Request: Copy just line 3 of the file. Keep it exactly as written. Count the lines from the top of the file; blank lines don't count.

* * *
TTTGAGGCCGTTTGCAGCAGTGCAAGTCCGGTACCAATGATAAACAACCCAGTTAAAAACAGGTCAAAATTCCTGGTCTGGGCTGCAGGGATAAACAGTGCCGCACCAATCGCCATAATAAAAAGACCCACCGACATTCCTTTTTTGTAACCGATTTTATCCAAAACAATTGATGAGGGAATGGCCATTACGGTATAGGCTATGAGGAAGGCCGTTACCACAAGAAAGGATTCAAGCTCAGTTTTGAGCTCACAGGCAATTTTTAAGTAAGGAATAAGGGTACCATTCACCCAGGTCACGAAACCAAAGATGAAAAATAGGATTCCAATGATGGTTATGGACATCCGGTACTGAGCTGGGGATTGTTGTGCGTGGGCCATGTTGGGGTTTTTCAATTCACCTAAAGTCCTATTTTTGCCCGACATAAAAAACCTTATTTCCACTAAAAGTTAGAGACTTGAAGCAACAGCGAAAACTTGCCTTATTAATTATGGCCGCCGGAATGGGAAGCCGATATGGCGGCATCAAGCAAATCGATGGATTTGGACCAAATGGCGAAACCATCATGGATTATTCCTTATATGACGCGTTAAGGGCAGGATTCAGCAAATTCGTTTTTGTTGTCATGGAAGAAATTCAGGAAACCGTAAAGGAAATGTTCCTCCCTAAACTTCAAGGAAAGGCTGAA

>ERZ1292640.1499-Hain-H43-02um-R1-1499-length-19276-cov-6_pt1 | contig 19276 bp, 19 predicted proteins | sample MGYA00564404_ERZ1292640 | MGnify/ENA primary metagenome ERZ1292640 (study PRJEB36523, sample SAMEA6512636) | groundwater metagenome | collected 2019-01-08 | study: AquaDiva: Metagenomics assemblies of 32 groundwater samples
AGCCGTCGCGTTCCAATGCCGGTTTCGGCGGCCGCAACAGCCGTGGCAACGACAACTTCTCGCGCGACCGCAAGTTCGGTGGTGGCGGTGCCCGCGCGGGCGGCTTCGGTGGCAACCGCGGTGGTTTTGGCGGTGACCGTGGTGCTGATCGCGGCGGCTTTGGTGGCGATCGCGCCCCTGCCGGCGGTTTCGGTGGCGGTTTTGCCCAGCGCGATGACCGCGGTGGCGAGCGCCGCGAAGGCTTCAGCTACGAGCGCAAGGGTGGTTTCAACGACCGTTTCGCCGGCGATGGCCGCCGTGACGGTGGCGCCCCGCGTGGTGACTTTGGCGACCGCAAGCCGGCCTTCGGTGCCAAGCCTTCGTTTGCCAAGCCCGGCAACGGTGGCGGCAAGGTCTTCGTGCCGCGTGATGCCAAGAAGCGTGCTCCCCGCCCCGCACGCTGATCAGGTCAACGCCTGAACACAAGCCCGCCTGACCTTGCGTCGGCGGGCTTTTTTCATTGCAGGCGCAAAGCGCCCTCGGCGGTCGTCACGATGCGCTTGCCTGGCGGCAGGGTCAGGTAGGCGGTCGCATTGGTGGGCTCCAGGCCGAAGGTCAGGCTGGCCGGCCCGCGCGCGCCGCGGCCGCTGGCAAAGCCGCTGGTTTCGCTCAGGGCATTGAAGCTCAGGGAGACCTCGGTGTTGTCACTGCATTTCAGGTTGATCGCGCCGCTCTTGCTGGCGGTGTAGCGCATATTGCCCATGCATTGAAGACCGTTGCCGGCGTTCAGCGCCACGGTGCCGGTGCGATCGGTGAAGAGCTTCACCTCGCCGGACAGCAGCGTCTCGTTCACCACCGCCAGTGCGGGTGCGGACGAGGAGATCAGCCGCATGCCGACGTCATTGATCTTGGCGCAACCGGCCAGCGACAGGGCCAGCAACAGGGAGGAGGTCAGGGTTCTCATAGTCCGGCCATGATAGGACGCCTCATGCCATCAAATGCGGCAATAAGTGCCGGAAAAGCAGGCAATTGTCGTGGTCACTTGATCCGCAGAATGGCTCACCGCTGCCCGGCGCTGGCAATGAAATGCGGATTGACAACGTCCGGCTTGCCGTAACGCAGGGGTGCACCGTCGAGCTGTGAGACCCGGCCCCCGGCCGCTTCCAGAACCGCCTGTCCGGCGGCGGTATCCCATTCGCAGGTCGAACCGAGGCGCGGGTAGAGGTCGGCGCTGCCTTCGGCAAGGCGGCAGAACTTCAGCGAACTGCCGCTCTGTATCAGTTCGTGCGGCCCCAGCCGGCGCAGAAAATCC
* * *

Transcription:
AGCCGTCGCGTTCCAATGCCGGTTTCGGCGGCCGCAACAGCCGTGGCAACGACAACTTCTCGCGCGACCGCAAGTTCGGTGGTGGCGGTGCCCGCGCGGGCGGCTTCGGTGGCAACCGCGGTGGTTTTGGCGGTGACCGTGGTGCTGATCGCGGCGGCTTTGGTGGCGATCGCGCCCCTGCCGGCGGTTTCGGTGGCGGTTTTGCCCAGCGCGATGACCGCGGTGGCGAGCGCCGCGAAGGCTTCAGCTACGAGCGCAAGGGTGGTTTCAACGACCGTTTCGCCGGCGATGGCCGCCGTGACGGTGGCGCCCCGCGTGGTGACTTTGGCGACCGCAAGCCGGCCTTCGGTGCCAAGCCTTCGTTTGCCAAGCCCGGCAACGGTGGCGGCAAGGTCTTCGTGCCGCGTGATGCCAAGAAGCGTGCTCCCCGCCCCGCACGCTGATCAGGTCAACGCCTGAACACAAGCCCGCCTGACCTTGCGTCGGCGGGCTTTTTTCATTGCAGGCGCAAAGCGCCCTCGGCGGTCGTCACGATGCGCTTGCCTGGCGGCAGGGTCAGGTAGGCGGTCGCATTGGTGGGCTCCAGGCCGAAGGTCAGGCTGGCCGGCCCGCGCGCGCCGCGGCCGCTGGCAAAGCCGCTGGTTTCGCTCAGGGCATTGAAGCTCAGGGAGACCTCGGTGTTGTCACTGCATTTCAGGTTGATCGCGCCGCTCTTGCTGGCGGTGTAGCGCATATTGCCCATGCATTGAAGACCGTTGCCGGCGTTCAGCGCCACGGTGCCGGTGCGATCGGTGAAGAGCTTCACCTCGCCGGACAGCAGCGTCTCGTTCACCACCGCCAGTGCGGGTGCGGACGAGGAGATCAGCCGCATGCCGACGTCATTGATCTTGGCGCAACCGGCCAGCGACAGGGCCAGCAACAGGGAGGAGGTCAGGGTTCTCATAGTCCGGCCATGATAGGACGCCTCATGCCATCAAATGCGGCAATAAGTGCCGGAAAAGCAGGCAATTGTCGTGGTCACTTGATCCGCAGAATGGCTCACCGCTGCCCGGCGCTGGCAATGAAATGCGGATTGACAACGTCCGGCTTGCCGTAACGCAGGGGTGCACCGTCGAGCTGTGAGACCCGGCCCCCGGCCGCTTCCAGAACCGCCTGTCCGGCGGCGGTATCCCATTCGCAGGTCGAACCGAGGCGCGGGTAGAGGTCGGCGCTGCCTTCGGCAAGGCGGCAGAACTTCAGCGAACTGCCGCTCTGTATCAGTTCGTGCGGCCCCAGCCGGCGCAGAAAATCC